Brian Shroder, president and CEO of Binance.US, received a federal letter requesting the urgent disclosure of official documents that prove the exchange’s adherence to various investor-centric safety protocols. The request comes from Representative Raja Krishnamoorthi, chairman of the United States House Subcommittee on Economic and Consumer Policy — which falls under the Committee on Oversight and Government Reform.
In the letter addressed to Shroder, Krishnamoorthi highlights the lack of participation from crypto exchanges in helping the U.S. government curb financial fraud and protect investors, stating:
“I am concerned by the rapid growth of fraud and consumer abuse. I am also concerned by the apparent lack of action by cryptocurrency exchanges to protect consumers conducting transactions through their platforms.”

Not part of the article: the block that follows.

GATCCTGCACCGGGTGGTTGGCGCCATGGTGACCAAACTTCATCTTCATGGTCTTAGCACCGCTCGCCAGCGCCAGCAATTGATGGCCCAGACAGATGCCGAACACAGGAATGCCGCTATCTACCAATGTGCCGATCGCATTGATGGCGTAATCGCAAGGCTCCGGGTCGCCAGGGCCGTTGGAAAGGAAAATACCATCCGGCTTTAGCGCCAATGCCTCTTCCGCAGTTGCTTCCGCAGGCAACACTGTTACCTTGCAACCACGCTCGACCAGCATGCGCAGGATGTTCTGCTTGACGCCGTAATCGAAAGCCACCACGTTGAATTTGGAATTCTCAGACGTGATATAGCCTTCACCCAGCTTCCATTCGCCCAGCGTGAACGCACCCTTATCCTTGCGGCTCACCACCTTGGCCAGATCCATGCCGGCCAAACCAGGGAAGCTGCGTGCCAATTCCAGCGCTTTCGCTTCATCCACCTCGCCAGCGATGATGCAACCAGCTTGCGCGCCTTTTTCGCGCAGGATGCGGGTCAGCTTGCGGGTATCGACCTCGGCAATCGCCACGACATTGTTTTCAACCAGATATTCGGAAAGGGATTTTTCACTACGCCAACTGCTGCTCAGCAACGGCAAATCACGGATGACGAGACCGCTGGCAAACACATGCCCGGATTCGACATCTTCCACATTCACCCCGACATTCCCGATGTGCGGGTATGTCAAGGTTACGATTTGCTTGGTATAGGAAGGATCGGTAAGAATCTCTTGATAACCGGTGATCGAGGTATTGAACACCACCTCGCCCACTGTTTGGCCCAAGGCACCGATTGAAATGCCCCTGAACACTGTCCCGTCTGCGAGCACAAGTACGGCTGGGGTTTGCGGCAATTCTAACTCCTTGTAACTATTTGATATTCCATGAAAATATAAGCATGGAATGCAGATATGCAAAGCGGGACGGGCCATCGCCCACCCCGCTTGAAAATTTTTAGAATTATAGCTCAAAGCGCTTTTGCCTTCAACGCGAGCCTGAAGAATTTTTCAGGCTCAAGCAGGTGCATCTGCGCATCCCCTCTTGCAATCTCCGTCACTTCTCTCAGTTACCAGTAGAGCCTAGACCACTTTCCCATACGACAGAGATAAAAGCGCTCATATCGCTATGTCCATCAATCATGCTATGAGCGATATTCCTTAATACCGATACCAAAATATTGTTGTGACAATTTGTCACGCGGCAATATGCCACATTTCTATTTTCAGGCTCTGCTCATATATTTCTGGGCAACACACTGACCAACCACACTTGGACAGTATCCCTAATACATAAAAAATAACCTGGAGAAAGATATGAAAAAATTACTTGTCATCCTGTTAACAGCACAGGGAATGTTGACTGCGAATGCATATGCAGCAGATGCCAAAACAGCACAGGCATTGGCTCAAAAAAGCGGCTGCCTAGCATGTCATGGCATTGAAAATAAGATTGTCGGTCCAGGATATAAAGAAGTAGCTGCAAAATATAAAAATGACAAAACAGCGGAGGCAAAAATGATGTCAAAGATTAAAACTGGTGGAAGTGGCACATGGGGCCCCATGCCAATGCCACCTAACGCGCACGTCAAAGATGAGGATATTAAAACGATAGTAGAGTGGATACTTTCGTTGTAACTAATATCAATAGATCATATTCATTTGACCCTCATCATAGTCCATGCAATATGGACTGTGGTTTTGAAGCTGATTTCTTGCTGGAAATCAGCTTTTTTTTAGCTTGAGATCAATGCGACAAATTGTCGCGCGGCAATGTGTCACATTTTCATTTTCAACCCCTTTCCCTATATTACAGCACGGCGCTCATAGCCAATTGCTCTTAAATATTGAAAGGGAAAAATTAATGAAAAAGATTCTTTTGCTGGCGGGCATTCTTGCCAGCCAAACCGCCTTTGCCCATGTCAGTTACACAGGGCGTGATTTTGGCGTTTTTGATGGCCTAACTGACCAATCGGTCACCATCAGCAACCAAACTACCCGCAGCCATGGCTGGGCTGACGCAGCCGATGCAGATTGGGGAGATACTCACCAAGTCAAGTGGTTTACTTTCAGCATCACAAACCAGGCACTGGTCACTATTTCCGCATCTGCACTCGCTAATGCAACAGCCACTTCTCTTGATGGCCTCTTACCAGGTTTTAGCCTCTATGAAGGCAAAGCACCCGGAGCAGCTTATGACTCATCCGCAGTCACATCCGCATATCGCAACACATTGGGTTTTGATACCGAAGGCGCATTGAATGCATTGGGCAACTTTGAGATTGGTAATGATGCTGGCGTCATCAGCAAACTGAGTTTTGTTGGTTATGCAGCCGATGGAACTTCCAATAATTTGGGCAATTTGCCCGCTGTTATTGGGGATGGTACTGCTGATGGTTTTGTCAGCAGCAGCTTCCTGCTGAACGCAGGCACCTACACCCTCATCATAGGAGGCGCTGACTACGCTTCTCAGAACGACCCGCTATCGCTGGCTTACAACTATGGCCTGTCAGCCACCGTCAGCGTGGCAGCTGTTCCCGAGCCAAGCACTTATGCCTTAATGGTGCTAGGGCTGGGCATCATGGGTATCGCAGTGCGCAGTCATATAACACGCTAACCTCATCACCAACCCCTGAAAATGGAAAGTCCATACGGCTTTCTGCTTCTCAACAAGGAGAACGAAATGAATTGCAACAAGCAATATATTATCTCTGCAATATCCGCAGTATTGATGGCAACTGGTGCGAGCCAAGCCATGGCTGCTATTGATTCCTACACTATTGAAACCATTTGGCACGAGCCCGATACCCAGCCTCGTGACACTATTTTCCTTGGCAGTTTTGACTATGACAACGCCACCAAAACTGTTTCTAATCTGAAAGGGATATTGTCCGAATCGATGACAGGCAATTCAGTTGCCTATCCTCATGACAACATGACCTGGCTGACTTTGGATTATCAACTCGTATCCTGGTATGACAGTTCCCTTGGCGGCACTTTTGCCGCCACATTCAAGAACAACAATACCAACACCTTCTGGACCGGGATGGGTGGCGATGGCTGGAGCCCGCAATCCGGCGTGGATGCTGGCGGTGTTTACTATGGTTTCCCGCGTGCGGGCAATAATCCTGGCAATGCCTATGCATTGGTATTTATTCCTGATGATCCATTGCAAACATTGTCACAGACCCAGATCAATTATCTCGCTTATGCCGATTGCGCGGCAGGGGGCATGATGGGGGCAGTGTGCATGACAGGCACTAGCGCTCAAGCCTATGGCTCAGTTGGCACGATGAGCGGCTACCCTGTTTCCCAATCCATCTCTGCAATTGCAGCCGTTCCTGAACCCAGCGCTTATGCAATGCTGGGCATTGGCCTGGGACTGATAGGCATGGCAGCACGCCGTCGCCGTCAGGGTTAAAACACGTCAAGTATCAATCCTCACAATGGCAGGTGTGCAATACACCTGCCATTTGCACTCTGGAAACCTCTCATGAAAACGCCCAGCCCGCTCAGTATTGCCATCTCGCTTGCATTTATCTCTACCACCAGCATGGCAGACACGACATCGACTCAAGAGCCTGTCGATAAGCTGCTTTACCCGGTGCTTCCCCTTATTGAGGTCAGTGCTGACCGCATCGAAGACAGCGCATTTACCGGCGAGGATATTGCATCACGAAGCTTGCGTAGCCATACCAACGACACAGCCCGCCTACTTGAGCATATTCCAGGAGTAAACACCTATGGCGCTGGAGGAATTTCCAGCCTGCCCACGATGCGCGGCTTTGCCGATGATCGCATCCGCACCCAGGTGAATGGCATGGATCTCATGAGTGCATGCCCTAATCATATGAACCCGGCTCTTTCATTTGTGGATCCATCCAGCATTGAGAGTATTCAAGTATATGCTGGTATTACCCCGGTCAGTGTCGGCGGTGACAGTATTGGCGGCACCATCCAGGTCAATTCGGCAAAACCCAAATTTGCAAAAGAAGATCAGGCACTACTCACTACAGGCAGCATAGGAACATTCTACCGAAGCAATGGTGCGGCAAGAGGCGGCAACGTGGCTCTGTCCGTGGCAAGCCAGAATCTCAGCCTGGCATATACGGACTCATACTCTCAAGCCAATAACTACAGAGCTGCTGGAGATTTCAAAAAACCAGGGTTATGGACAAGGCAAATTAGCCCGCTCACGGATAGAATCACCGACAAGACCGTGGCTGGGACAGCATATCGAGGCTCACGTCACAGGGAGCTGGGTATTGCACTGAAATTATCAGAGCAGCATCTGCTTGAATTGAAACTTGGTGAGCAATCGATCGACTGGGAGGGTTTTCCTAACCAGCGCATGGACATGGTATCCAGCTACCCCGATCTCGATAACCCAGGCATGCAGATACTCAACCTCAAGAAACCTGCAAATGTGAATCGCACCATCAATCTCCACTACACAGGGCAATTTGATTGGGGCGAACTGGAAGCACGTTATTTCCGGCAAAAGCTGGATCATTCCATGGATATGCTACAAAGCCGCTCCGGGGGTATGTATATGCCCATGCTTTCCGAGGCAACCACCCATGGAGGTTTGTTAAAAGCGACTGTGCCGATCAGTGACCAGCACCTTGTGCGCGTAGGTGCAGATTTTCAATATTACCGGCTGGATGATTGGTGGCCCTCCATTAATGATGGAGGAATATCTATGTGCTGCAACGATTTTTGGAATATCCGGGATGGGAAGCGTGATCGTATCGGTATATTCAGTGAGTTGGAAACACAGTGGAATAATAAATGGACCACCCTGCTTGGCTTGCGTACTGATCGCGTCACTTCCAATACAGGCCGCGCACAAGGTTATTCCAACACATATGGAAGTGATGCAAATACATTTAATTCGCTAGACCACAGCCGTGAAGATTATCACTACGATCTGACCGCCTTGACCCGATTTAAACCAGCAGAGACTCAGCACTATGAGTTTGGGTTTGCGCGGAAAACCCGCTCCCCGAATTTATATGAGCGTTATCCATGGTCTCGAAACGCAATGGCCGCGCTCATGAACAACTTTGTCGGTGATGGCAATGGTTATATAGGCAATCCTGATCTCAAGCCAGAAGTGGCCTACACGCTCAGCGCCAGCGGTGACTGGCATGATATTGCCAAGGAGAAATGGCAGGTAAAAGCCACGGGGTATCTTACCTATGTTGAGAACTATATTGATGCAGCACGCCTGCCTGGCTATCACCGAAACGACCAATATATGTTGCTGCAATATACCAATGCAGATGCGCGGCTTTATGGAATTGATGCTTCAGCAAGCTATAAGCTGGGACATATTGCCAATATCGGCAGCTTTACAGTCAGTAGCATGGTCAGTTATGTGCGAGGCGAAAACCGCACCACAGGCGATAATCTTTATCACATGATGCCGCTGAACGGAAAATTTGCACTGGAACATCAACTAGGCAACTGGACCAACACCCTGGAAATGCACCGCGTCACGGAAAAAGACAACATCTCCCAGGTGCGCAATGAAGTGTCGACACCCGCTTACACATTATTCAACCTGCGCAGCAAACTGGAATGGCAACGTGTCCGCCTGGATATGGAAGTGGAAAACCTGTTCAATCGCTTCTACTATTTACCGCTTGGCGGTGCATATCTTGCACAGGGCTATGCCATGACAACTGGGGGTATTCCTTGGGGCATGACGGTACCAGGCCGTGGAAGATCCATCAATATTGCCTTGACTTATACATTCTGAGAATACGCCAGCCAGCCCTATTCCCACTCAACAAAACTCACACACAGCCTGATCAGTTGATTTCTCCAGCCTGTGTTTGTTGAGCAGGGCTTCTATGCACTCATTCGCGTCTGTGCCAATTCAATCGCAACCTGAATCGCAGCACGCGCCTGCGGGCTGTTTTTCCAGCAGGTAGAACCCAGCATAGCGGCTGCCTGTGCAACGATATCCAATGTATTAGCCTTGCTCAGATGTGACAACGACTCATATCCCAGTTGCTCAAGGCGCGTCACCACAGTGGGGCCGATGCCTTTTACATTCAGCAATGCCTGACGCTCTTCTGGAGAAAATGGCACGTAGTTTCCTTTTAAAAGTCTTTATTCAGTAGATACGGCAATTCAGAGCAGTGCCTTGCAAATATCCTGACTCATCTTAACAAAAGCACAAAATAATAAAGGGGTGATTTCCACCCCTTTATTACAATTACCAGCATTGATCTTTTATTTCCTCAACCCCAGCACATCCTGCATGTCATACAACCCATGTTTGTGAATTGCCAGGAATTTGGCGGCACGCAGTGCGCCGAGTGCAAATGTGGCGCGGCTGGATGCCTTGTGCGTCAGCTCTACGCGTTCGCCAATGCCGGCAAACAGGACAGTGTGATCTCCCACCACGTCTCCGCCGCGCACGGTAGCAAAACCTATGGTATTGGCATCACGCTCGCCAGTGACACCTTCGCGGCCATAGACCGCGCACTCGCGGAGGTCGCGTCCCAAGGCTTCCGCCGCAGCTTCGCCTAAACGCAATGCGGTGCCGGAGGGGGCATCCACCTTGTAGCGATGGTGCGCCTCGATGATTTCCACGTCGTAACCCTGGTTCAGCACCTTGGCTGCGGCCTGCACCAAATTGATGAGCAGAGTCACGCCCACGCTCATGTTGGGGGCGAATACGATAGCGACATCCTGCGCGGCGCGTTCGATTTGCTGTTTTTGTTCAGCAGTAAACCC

Krishnamoorthi was concerned about the “little or no vetting” that goes into listing tokens on crypto exchanges, which ultimately increases the risks for investors. The subcommittee has asked Binance.US, a subsidiary of Binance, to produce various documents in an attempt to help it review its concerns.
Binance.US will be required to produce all requested documents since the start of its operations and has been given a deadline of less than two weeks (Sept. 12) to produce them.
In the letter, Krishnamoorthi reiterates that crypto exchanges must take proactive measures to ensure investor safety “by implementing audit policies, requiring certain disclosures, delisting, and adopting other safety mechanisms.”
Shroder has also been asked to disclose the tools and mechanisms implemented by the exchange to reduce risks, fraud and scams.
A recent survey revealed that 46% of adult crypto users in the United States say their investments performed “worse than they expected” amid the ongoing crypto winter.
A vast majority of the respondents tried investing in cryptocurrency while looking for a “different way to invest” and thought it was a “good way to make money.”